[ppml] Get you IPv6 Today, lets update the policy
Michael.Dillon at radianz.com
Michael.Dillon at radianz.com
Wed Jan 8 11:17:55 EST 2003
> But not everyone is an ISP under those terms. I'm certainly
> interested in deploying IPv6. But my upstream is currently not
> so interested. They will be eventually, and I do in fact have
> substantial influence, but that would be based greatly on my own
> tests of how well things work out (tunneled for starters, obviously).
So start out by using site-local IPv6 addresses and get some routable
addresses from a tunnel broker site like the one at Hurricane Electric
Then when you get a local connection from your ISP you can simply
renumber. And don't try to complain about the pain of renumbering because
I won't accept that argument. In fact I *WANT* you to suffer that pain if
there is any. That's how you will learn how easy (or hard) it is to
renumber using IPv6.
>What's not clear is whether the address space I might be able to get
>will be the permanent space.
You don't need permanent space. IPv6 is not IPv4 with more bits.
>I'm really not interested in that level of "experimentation". I'd
>rather be doing in in "learning mode" instead of "research mode".
>I want to make the commitment to move forward, and do what I can to
>make it happen. But that won't happen for me with 6bone.
Any IPv6 connection to the IPv6 Internet will let you operate in learning
mode. Whether it is a 6bone connection or a native local connection is
>The funny thing is, I've done some much work to squeeze as much as I can
>out of IPv4 space, that I don't see make 200 /48 assignments ... ever.
>And I certainly won't state otherwise.
200 households is not very much for an ISP to hook up. One single
household connection takes up a /48. Remember that IPv6 is not just IPv4
with more bits. Any site that will have two or more IPv6 devices is a
network and therefore that site will use a /48. Forget the IPv4 practice
of counting the number of devices on a subnet and rounding up to the
nearest power of 2. That is obsolete with v6.
> The kind of services I focus on now don't justify it. But I still need
> portable space. The problem is there is still discontinuity in what
> much of IPv6 is supposed to be about (at least as I saw it) and what
> ARIN policy is.
Why do you need "portable" space. In fact, please define what "portable"
space is because I don't understand. Assuming that you are using DNS, if
you switch IPv6 providers just add your new providers addresses to your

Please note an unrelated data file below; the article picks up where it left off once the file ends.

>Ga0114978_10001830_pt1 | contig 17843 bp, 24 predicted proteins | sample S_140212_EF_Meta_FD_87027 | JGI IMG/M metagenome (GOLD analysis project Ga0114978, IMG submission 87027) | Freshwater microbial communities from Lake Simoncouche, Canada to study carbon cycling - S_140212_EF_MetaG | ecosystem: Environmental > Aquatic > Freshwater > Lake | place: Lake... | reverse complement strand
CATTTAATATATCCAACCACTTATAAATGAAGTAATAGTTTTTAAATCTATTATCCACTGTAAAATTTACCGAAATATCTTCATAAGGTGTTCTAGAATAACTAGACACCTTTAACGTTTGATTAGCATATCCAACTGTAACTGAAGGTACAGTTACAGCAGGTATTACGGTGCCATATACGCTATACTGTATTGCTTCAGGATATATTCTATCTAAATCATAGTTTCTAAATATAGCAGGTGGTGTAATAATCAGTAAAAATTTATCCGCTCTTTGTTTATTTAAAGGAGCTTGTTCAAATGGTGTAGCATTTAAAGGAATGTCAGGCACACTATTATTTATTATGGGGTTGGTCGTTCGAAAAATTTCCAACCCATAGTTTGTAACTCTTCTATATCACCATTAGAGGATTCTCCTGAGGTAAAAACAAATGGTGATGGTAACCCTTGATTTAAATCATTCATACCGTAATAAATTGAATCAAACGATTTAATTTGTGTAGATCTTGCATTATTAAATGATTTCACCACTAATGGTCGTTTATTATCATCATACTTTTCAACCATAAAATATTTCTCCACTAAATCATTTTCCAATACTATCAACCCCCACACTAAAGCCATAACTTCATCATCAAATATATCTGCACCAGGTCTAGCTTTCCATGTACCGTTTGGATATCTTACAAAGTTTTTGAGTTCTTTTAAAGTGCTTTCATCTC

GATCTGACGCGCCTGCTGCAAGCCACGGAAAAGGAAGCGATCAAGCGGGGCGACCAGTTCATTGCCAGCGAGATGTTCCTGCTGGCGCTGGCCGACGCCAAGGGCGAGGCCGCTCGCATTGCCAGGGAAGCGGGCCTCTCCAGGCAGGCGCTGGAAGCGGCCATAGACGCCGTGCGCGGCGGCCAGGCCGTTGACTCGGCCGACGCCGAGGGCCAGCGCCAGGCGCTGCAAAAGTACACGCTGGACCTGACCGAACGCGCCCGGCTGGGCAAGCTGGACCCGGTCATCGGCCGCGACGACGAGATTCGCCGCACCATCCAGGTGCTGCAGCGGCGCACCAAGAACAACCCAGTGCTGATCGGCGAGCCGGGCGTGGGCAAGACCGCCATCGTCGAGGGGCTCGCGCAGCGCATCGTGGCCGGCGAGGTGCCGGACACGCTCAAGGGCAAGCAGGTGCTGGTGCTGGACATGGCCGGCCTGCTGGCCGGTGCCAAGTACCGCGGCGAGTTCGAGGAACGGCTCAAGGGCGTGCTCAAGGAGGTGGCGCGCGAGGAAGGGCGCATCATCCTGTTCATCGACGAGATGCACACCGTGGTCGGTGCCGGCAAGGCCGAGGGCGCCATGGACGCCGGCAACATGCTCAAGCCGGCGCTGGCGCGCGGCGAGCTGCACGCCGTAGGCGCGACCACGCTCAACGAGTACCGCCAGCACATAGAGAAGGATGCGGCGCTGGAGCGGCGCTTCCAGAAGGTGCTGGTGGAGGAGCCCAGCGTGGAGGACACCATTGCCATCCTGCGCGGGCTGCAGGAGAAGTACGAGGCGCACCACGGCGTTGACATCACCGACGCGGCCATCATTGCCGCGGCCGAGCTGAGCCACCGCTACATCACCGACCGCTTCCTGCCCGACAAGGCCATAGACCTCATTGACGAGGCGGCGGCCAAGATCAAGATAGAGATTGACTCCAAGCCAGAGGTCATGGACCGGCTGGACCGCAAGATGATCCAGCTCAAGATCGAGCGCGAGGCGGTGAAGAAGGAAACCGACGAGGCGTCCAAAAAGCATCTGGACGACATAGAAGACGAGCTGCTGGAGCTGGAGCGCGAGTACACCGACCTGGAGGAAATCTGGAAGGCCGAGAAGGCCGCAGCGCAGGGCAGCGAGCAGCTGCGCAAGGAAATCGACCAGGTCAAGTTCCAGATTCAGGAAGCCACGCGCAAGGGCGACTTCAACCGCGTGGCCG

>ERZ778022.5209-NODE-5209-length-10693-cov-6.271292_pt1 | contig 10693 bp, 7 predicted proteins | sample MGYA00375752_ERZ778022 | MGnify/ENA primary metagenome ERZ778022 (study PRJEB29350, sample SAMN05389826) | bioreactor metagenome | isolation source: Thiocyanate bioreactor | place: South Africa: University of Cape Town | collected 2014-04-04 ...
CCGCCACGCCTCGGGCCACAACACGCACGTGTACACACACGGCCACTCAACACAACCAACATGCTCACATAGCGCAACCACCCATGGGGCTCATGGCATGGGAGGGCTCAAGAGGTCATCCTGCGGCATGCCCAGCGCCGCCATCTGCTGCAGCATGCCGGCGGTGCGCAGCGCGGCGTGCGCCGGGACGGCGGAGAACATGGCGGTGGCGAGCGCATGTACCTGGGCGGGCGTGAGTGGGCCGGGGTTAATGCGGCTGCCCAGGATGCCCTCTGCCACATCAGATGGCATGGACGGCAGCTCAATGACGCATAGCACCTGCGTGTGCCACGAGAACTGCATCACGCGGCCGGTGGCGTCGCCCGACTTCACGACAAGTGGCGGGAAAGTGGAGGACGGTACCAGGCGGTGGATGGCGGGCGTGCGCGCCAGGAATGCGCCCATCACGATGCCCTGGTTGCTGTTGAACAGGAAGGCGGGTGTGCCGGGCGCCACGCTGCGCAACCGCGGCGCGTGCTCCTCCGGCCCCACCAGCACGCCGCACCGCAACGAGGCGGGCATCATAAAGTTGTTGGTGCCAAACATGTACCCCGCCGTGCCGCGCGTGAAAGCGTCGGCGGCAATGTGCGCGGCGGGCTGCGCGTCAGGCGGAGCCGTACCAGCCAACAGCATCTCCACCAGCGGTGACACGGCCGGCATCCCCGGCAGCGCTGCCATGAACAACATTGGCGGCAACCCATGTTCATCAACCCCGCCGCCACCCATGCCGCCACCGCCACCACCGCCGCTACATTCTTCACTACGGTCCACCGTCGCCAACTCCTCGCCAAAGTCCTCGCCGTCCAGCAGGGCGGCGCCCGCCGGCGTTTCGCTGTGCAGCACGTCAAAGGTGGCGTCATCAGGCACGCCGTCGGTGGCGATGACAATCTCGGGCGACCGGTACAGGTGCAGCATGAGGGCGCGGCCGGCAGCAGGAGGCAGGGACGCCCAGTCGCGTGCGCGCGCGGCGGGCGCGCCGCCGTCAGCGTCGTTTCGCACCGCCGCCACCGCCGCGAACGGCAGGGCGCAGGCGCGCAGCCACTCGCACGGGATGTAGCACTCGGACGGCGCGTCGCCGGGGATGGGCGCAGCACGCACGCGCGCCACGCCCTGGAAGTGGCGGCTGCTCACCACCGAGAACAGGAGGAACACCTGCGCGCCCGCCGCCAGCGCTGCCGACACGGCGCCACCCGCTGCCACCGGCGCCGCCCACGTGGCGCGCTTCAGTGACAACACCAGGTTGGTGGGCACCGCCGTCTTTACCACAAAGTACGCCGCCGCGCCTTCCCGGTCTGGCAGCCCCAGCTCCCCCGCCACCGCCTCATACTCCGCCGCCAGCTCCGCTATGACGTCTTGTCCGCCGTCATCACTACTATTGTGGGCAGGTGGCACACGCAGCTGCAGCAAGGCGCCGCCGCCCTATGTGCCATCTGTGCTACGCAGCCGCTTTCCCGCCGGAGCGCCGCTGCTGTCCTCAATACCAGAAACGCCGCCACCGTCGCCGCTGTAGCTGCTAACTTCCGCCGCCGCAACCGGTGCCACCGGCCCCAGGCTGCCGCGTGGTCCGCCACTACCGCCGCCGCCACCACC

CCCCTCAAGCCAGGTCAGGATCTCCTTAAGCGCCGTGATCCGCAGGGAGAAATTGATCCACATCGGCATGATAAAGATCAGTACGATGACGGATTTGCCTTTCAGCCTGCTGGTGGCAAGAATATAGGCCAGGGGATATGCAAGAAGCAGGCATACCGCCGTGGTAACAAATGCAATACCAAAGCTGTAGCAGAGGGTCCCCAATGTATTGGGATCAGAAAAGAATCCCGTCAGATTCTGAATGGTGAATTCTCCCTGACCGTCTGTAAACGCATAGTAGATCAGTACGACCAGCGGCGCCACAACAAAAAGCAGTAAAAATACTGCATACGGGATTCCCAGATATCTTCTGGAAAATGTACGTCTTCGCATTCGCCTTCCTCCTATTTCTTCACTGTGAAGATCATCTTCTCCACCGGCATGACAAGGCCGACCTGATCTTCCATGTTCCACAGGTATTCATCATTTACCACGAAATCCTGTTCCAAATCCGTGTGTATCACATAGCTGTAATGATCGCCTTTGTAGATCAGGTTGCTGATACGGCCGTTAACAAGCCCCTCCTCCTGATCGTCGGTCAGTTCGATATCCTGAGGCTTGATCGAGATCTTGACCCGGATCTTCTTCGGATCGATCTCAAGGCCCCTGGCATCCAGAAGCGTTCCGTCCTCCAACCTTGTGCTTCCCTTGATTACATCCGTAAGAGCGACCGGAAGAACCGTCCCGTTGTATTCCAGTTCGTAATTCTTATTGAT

network and to your DNS. When you switch off the old provider then just
remove their addresses an run only with the new ones. Don't try to tell me
that this won't work because you don't know that because you haven't tried
to do it yet. The only way that we know this doesn't work with v4 is
because people *DID* try it and they learned through experience. If you
want to learn v6 properly then you have to set up the experiences and then
live through them. After a year you will be a grizzled veteran and will
truly understand what v6 can and cannot do.
>I don't even need a /48 for all that I expect to be doing. That's just
Bah! A /48 is puny. I would use one of those for my aunt Mabel's house and
another one for my granny's. Who cares if I'm wasting 99.78% of the
addresses in each /48? It's simply not relevant because there are lots
more /48's where those ones came from.
> What I do need down the road is portability and multi-homing. I thought
> IPv6 would be enabling that. If that's not so, then I have zero
> to deploy IPv6.
There are some subtle nuances to the term "multihoming" that many people
are not aware of. IPv6 has always supported multihoming in the sense that
a device interface can have many addresses at the same time to communicate
on the physical link, within the site, within the organizational boundary
and with the world through one or more upstream network providers. But
this is not done with BGP multihoming. To understand it better you really
should try it out and experience it for yourself.
There just aren't enough IPv6 experts in existence to produce the kind of
documentation and training tips that we are used to in the v4 world. At
this point in time you need to grit your teeth, accept that you are a
pioneer, and forge ahead no matter what the obstacles are. Since there are
no complete maps of the territory, you need to keep your eyes open,
explore the v6 possibilities and maybe you will become a future fount of
wisdom on IPv6.
-- Michael Dillon
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